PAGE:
1 2 3 4 5 6 UNITED STATES DISTRICT COURT 7 NORTHERN DISTRICT OF CALIFORNIA 8 APENISA VATUNIQERE, 9 Case No. 17-cv-03299 NC (PR) Plaintiff, 10 ORDER OF DISMISSAL v. United States District Court Northern District of California 11 CARLOS MORALES, et al., 12 Defendants. 13 14 15 Plaintiff, a state prisoner or detainee proceeding pro se, has filed a civil rights 16 complaint, pursuant to 42 U.S.C. § 1983. 1 Plaintiff has been granted leave to proceed in 17 forma pauperis in a separate order. For the reasons that follow, the Court dismisses the 18 complaint for failing to state a claim. 19 20 21 BACKGROUND I. 22 Standard of Review A federal court must engage in a preliminary screening of any case in which a 23 24 1 25 26 27 28 Petitioner has consented to magistrate judge jurisdiction. Dkt. No. 4. Case No. 17-cv-03299 NC (PR) ORDER OF DISMISSAL 1 1 prisoner seeks redress from a governmental entity or officer or employee of a 2 governmental entity. 28 U.S.C. § 1915A(a). In its review the court must identify any 3 cognizable claims, and dismiss any claims which are frivolous, malicious, fail to state a 4 claim upon which relief may be granted, or seek monetary relief from a defendant who is 5 immune from such relief. 28 U.S.C. § 1915A(b)(1),(2). Pro se pleadings must be liberally 6 construed. See Balistreri v. Pacifica Police Dep’t, 901 F.2d 696, 699 (9th Cir. 1990). To state a claim under 42 U.S.C. § 1983, a plaintiff must allege two elements: (1) 7 8 that a right secured by the Constitution or laws of the United States was violated and (2) 9 that the violation was committed by a person acting under the color of state law. See West v. Atkins, 487 U.S. 42, 48 (1988). 11 United States District Court Northern District of California 10 II. Plaintiff’s Claims 12 Plaintiff is currently being housed at the San Mateo County Jail. According to the 13 complaint, on May 13, 2017, Plaintiff was given the wrong medication during “pill call.” 14 Specifically, Plaintiff was given a pill for treatment of Type 2 diabetes although Plaintiff is 15 not a diabetic. Plaintiff informed the nurse about the mistake. Plaintiff requests monetary 16 compensation for pain and suffering, and emotional and psychological stress due to 17 Defendants’ negligence. 18 Liberally construed, it appears that Plaintiff is attempting to state a claim that 19 Defendants were deliberately indifferent to his serious medical needs. Plaintiff does not 20 allege whether he was a pretrial detainee or had been convicted when the events and 21 omissions giving rise to the claims asserted in this action occurred. His status affects the 22 analysis of his claim because a convicted prisoner’s medical care claim arises under the 23 Eighth Amendment to the U.S. Constitution, whereas a pretrial detainee’s medical care 24 claim arises under the Fourteenth Amendment to the U.S. Constitution. Until recently, the 25 standards were considered roughly the same under the Eighth and Fourteenth 26 Case No. 17-cv-03299 NC (PR) ORDER OF DISMISSAL 27 28 2 1 Amendments. See generally Carnell v. Grimm, 74 F.3d 977, 979 (9th Cir. 1996). 2 Currently, the two standards have diverged with respect to the mental state requirement for 3 a defendant. Due to the differences in the Eighth and Fourteenth Amendment claims, an 4 inmate-plaintiff’s status at the time of the relevant events must be known because some 5 conduct that violates the Fourteenth Amendment won’t violate the Eighth Amendment. If 6 a plaintiff has transitioned from being a pretrial detainee to a convict (or vice-versa), both 7 standards may need to be applied – with one standard being applied to the events that 8 occurred when the person was a pretrial detainee and a different standard being applied to 9 the events that occurred after he was convicted. 10 Deliberate indifference to a prisoner’s serious medical needs violates the Eighth United States District Court Northern District of California 11 Amendment. See Estelle v. Gamble, 429 U.S. 97, 104 (1976); Toguchi v. Chung, 391 F.3d 12 1051, 1057 (9th Cir. 2004). A defendant violates the Eighth Amendment only when two 13 requirements are met: (1) the deprivation alleged is, objectively, sufficiently serious, and 14 (2) the official is, subjectively, deliberately indifferent to the inmate's health or safety. See 15 Farmer v. Brennan, 511 U.S. 825, 834 (1994). In the medical care context, the prisoner 16 first must identify an objectively serious medical need. See Wilhelm v. Rotman, 680 F.3d 17 1113, 1122 (9th Cir. 2012) (serious medical need exists if “failure to treat a prisoner’s 18 condition could result in further significant injury or the unnecessary and wanton infliction 19 of pain.”). Second, the prisoner must allege that the defendant acted with the requisite 20 mental state of deliberate indifference to a risk to the prisoner’s health. Under the Eighth 21 Amendment standard applicable to prisoner claims, a defendant is deliberately indifferent 22 if he knows that a prisoner faces a substantial risk of serious harm and disregards that risk 23 by failing to take reasonable steps to abate it. Farmer, 511 U.S. at 837. The defendant 24 must not only “be aware of facts from which the inference could be drawn that a 25 substantial risk of serious harm exists,” but he “must also draw the inference.” Id. 26 Case No. 17-cv-03299 NC (PR) ORDER OF DISMISSAL 27 28 3 1 2 When a pretrial detainee challenges conditions of his confinement, the proper inquiry is whether the conditions amount to punishment in violation of the Due Process 4 Clause of the Fourteenth Amendment. See Bell v. Wolfish, 441 U.S. 520, 535 n.16 (1979). 5 An inmate claiming that jail officials have responded inadequately to his medical needs 6 while he was a pretrial detainee must establish two elements to state a claim under Section 7 1983. First, he must identify an objectively serious medical need. See Wilhelm, 680 F.3d 8 at 1122. Second, he must allege that a defendant acted with the requisite mental state of 9 deliberate indifference to the risk to the inmate’s health. It appears that a pretrial detainee 10 must allege facts to show that a defendant “did not take reasonable measures to abate that 11 United States District Court Northern District of California 3 risk, even though a reasonable officer in the circumstances would have appreciated the 12 high degree or risk involved – making the consequences of the defendant’s conduct 13 obvious.” Castro v. County of Los Angeles, 833 F.3d 1060, 1071 (9th Cir. 2016) (en 14 banc), cert. denied, 137 S. Ct. 831 (2017). 15 Here, Plaintiff does not set forth a short and plain statement alleging that his 16 medical condition was objectively serious at the time that he alleges he was provided the 17 wrong medication. To meet the objective element of a deliberate indifference claim, “a 18 plaintiff must demonstrate the existence of a serious medical need.” Colwell v. Bannister, 19 763 F.3d 1060, 1066 (9th Cir. 2014). “A medical need is serious if failure to treat it will 20 result in ‘significant injury or the unnecessary and wanton infliction of pain.’” Peralta v. 21 Dillard, 744 F.3d 1076, 1081 (9th Cir. 2014) (en banc) (internal quotation marks omitted). 22 Without sufficient facts to support an allegation that Plaintiff suffered from a serious 23 medical need, his claim must be dismissed. 24 In addition, even assuming Plaintive had a serious medical need, a claim of medical 25 malpractice or mere negligence is insufficient to make out a violation of the Eighth 26 Case No. 17-cv-03299 NC (PR) ORDER OF DISMISSAL 27 28 4 1 Amendment or the Fourteenth Amendment. See Toguchi, 391 F.3d at 1060-61; Hallett v. 2 Morgan, 296 F.3d 732, 744 (9th Cir. 2002); Castro, 833 F.3d at 1071. While isolated 3 occurrences of neglect might be grounds for medical malpractice, they do not rise to the 4 level of unnecessary or wanton infliction of pain, see O’Loughlin v. Doe, 920 F.2d 614, 5 617 (9th Cir. 1990), or reckless disregard, see Castro, 833 F.3d at 1071. Cf. Davidson v. 6 Cannon, 474 U.S. 344, 347-48 (1986) (stating that the Due Process Clause is not 7 implicated “where a government official is merely negligent in causing the injury”). Here, 8 Plaintiff’s claim amounts to nothing more than a one-time mistaken incident when he was 9 given the wrong pills. While Plaintiff may be able to file a lawsuit for negligence in state 10 United States District Court Northern District of California 11 court, Plaintiff’s claim is insufficient to sustain a federal civil rights complaint. For the above stated reasons, Plaintiff’s complaint is DISMISSED with prejudice 12 for failure to state a claim. Because it appears beyond doubt that Plaintiff can prove no set 13 of facts in support of his claim which would entitle him to relief, the dismissal is without 14 leave to amend. 15 16 CONCLUSION 17 The complaint is DISMISSED with prejudice. The Clerk shall close the file, 18 19 20 terminate all pending motions, and enter judgment. IT IS SO ORDERED. DATED: August 11, 2017 NATHANAEL M. COUSINS United States Magistrate Judge 21 22 23 24 25 26 27 28 Case No. 17-cv-03299 NC (PR) ORDER OF DISMISSAL 5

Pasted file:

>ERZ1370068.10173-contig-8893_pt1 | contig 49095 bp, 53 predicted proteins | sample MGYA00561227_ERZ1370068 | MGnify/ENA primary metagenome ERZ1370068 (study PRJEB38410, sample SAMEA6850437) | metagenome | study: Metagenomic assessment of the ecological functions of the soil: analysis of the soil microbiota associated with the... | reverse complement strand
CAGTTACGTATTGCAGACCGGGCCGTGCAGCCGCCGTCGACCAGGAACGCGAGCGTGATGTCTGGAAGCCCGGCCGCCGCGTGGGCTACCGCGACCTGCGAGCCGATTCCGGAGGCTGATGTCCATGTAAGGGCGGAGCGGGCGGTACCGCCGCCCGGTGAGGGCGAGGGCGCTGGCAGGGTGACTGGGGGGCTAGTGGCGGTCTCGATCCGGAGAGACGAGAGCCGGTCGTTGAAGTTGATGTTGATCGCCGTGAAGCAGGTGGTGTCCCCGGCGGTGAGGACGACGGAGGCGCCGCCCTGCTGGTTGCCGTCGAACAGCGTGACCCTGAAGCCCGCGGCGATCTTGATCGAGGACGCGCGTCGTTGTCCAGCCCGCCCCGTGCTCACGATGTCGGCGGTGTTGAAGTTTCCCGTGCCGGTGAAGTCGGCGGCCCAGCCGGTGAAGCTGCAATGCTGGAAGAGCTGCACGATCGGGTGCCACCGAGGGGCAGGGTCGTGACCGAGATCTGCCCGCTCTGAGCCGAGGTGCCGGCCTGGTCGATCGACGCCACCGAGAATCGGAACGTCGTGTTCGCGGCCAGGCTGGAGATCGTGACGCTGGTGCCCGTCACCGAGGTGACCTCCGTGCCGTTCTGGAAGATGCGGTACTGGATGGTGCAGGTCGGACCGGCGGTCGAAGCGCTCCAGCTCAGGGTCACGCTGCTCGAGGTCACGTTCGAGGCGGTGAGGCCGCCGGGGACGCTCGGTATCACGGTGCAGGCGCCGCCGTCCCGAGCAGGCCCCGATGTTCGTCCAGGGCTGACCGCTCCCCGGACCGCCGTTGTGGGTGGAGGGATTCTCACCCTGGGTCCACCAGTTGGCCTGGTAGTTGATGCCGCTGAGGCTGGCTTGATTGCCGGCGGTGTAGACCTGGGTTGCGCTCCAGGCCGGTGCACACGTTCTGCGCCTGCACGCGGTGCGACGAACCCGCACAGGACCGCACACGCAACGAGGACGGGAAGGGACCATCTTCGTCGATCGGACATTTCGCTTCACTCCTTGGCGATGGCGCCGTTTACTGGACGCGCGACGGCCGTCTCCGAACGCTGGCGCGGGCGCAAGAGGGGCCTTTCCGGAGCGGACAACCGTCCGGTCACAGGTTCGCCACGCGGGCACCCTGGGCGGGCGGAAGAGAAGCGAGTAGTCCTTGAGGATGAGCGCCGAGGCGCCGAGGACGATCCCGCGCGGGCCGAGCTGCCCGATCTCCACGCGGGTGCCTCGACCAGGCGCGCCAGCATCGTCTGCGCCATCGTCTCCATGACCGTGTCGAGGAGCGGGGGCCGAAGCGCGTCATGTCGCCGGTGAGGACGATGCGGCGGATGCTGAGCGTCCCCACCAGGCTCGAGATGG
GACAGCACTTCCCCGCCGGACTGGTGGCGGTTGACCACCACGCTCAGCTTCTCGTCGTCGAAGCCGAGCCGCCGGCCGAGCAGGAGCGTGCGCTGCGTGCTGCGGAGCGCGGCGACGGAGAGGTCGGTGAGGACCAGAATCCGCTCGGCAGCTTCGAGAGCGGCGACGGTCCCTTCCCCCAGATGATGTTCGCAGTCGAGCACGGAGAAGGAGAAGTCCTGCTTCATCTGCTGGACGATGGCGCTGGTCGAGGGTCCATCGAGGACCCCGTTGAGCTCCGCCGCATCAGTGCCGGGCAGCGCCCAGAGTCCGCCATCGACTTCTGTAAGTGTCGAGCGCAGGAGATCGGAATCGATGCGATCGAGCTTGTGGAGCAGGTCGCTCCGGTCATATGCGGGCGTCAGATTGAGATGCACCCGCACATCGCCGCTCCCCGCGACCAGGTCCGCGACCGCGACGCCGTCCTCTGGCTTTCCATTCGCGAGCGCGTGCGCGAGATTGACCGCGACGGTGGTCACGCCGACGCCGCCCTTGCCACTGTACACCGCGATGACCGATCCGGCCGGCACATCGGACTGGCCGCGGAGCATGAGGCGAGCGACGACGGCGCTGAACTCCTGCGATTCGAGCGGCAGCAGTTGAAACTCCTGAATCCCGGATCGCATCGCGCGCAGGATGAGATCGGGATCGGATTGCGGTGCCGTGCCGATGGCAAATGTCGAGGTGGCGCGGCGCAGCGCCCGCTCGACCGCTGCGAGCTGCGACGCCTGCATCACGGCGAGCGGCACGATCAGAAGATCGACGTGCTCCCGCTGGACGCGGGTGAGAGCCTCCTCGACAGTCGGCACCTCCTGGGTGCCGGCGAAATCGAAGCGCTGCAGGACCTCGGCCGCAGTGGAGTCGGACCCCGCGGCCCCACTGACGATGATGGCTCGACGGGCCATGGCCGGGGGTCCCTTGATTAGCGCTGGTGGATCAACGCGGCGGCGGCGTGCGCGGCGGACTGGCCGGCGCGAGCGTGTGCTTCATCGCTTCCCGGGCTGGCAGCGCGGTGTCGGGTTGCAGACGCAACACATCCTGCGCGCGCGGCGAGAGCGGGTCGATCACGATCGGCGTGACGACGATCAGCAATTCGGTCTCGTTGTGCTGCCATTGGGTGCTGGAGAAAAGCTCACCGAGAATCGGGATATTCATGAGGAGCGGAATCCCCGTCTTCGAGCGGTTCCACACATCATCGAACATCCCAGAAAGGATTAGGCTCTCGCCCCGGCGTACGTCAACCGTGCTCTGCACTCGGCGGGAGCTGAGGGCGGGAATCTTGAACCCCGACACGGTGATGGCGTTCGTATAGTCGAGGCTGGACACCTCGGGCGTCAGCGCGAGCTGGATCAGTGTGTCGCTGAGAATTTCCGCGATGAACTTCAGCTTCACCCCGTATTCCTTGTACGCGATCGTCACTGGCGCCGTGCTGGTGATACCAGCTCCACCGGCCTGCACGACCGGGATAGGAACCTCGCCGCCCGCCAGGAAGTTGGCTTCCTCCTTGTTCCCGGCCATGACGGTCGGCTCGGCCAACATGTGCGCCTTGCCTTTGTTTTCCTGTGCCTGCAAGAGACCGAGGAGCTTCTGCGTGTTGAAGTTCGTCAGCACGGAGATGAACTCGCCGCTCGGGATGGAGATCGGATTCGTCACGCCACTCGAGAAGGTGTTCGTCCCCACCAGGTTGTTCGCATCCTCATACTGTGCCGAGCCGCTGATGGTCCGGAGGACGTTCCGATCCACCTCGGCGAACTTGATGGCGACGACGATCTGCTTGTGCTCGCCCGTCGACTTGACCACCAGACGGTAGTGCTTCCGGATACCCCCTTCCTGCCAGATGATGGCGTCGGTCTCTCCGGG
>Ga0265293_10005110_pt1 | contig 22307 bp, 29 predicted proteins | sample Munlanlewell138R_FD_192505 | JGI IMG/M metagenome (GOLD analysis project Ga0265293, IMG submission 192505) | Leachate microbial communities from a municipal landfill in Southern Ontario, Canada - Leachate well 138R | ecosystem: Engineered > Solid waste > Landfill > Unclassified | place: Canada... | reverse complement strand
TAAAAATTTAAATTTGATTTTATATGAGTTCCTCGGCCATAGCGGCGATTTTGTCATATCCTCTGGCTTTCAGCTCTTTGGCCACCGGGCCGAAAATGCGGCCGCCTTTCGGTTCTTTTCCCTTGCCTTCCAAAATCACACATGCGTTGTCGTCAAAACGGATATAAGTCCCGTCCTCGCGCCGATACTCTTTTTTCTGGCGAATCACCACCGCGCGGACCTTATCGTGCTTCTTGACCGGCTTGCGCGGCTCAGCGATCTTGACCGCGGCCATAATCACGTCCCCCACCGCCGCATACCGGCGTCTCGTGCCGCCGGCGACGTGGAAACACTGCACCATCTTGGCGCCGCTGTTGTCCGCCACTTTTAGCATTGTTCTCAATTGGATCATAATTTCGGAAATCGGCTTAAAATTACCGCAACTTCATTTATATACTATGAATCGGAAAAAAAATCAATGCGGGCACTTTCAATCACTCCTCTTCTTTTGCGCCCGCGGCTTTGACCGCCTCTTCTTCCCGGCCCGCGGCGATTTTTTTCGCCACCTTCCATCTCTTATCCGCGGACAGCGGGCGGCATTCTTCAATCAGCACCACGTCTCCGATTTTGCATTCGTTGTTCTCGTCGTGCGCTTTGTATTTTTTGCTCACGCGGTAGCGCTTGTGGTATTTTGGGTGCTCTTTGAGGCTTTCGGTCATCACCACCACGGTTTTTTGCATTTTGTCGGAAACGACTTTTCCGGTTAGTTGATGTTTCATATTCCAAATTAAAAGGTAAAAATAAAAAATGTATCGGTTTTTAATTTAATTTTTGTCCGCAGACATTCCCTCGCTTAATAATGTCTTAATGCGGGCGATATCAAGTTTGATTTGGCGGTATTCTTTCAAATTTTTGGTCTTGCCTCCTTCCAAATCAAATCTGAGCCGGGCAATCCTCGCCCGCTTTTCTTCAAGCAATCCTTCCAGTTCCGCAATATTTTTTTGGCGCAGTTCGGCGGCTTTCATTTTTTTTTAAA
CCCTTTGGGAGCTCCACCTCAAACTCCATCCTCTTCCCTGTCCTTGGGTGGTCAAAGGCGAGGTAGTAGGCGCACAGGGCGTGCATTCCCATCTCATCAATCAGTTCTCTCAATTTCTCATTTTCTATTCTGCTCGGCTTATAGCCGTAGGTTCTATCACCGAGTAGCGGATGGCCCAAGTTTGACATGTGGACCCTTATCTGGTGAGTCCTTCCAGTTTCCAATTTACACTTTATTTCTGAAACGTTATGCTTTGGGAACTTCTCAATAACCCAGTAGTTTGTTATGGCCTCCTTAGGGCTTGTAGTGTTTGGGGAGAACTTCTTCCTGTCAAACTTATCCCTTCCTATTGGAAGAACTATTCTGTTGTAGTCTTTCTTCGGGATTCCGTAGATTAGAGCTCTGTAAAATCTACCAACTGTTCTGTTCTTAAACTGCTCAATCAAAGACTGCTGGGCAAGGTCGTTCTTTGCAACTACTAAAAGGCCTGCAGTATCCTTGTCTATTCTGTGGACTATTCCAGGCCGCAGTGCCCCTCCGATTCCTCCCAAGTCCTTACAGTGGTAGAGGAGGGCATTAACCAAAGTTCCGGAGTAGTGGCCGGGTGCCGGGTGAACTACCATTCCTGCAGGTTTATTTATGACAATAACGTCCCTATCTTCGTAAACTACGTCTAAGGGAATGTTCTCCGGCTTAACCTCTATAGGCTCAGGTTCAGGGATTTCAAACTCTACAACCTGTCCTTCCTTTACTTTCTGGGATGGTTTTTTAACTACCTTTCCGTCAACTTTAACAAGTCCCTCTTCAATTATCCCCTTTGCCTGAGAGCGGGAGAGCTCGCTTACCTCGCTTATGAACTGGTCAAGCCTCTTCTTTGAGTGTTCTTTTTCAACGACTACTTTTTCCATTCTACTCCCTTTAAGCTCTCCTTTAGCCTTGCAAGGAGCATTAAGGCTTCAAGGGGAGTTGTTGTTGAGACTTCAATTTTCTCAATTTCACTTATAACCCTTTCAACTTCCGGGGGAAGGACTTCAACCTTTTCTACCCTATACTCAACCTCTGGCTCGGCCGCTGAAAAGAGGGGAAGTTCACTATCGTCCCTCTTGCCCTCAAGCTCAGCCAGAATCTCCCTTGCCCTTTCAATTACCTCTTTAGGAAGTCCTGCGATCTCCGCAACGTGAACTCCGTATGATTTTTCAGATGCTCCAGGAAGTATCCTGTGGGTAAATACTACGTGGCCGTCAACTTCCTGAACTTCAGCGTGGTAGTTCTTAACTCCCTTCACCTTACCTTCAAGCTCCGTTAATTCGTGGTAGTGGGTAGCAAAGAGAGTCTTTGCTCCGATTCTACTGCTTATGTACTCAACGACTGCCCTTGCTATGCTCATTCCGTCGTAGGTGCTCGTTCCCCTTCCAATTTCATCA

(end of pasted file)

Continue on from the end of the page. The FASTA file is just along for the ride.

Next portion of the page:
Disclaimer: Justia Dockets & Filings provides public litigation records from the federal appellate and district courts. These filings and docket sheets should not be considered findings of fact or liability, nor do they necessarily reflect the view of Justia.

Why Is My Information Online?